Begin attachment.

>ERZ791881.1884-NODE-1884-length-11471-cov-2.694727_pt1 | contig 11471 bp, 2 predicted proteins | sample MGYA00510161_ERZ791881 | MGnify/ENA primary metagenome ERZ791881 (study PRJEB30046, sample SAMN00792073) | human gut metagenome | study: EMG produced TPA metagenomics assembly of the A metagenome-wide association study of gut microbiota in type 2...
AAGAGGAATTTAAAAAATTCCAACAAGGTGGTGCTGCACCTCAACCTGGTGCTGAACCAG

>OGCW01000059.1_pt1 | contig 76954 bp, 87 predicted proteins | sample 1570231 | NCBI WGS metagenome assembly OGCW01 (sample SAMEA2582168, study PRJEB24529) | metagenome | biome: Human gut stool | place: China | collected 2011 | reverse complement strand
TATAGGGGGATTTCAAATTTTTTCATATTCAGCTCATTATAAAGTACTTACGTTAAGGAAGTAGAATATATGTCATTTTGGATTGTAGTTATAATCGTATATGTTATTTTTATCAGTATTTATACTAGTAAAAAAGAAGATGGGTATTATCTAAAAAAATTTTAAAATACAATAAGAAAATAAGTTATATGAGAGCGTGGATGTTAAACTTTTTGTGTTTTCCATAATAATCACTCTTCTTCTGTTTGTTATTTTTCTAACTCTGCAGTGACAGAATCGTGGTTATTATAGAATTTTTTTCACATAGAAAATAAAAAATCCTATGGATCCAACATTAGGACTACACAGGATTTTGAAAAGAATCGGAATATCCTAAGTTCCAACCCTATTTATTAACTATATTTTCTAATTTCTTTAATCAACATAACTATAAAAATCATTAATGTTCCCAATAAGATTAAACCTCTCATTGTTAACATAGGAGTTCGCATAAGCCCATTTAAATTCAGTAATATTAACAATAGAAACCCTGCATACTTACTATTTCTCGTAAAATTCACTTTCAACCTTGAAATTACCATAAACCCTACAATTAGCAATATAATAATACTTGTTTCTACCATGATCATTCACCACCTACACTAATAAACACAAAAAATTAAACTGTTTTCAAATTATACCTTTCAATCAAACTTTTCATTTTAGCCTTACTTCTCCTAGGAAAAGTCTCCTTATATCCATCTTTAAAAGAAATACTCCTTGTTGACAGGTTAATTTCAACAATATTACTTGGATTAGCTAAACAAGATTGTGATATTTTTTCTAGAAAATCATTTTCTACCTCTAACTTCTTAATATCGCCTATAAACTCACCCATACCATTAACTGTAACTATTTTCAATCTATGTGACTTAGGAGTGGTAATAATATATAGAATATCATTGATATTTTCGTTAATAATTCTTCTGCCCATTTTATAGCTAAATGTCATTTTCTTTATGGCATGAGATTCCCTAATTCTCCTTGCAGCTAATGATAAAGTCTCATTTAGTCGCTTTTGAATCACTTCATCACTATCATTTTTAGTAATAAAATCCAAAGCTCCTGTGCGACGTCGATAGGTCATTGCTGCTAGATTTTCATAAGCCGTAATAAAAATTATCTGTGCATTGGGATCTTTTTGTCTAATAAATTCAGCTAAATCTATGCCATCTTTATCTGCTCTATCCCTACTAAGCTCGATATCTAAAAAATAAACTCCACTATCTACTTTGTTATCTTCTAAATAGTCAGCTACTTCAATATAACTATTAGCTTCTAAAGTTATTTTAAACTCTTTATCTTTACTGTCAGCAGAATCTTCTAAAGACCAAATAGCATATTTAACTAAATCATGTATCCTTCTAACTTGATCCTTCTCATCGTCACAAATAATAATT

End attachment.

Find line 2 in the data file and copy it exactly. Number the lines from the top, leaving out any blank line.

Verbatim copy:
AAGAGGAATTTAAAAAATTCCAACAAGGTGGTGCTGCACCTCAACCTGGTGCTGAACCAG